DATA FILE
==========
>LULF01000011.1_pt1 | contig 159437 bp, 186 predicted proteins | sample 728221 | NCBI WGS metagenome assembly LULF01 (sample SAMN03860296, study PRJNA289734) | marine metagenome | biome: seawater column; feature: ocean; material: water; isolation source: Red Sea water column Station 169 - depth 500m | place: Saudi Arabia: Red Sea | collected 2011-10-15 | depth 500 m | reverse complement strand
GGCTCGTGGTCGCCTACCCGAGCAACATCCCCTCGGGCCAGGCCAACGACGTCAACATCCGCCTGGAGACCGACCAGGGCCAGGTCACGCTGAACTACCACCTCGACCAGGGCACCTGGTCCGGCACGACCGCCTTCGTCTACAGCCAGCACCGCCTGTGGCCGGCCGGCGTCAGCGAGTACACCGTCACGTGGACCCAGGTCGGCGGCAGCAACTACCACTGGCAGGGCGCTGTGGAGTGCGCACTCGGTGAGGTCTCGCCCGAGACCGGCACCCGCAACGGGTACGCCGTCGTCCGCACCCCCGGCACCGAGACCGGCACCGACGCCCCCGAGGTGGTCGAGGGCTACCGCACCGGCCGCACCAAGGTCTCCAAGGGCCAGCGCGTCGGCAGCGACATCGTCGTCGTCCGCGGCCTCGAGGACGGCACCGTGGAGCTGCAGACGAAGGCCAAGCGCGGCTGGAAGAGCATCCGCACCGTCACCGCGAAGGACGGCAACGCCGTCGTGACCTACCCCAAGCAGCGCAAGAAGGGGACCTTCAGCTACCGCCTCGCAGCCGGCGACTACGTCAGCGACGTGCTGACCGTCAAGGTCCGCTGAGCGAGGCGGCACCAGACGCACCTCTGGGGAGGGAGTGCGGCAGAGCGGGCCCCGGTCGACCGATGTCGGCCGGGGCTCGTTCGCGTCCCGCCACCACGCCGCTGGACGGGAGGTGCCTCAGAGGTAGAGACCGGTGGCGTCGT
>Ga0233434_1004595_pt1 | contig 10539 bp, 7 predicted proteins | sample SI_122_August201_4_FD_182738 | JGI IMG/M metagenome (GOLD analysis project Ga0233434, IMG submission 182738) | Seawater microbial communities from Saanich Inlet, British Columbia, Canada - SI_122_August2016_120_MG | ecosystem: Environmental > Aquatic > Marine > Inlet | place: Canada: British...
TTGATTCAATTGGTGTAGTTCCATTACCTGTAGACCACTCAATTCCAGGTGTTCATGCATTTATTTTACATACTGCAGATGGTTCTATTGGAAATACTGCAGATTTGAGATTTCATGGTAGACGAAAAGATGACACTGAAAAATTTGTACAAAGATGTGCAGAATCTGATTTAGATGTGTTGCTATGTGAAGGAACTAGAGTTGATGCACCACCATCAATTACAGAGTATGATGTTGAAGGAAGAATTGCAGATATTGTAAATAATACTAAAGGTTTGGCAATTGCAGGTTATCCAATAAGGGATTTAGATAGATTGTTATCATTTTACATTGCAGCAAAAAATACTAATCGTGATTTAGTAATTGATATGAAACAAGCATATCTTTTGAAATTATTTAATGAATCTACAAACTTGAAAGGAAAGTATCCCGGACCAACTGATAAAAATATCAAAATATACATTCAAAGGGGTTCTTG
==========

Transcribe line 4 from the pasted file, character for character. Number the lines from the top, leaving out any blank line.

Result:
TTGATTCAATTGGTGTAGTTCCATTACCTGTAGACCACTCAATTCCAGGTGTTCATGCATTTATTTTACATACTGCAGATGGTTCTATTGGAAATACTGCAGATTTGAGATTTCATGGTAGACGAAAAGATGACACTGAAAAATTTGTACAAAGATGTGCAGAATCTGATTTAGATGTGTTGCTATGTGAAGGAACTAGAGTTGATGCACCACCATCAATTACAGAGTATGATGTTGAAGGAAGAATTGCAGATATTGTAAATAATACTAAAGGTTTGGCAATTGCAGGTTATCCAATAAGGGATTTAGATAGATTGTTATCATTTTACATTGCAGCAAAAAATACTAATCGTGATTTAGTAATTGATATGAAACAAGCATATCTTTTGAAATTATTTAATGAATCTACAAACTTGAAAGGAAAGTATCCCGGACCAACTGATAAAAATATCAAAATATACATTCAAAGGGGTTCTTG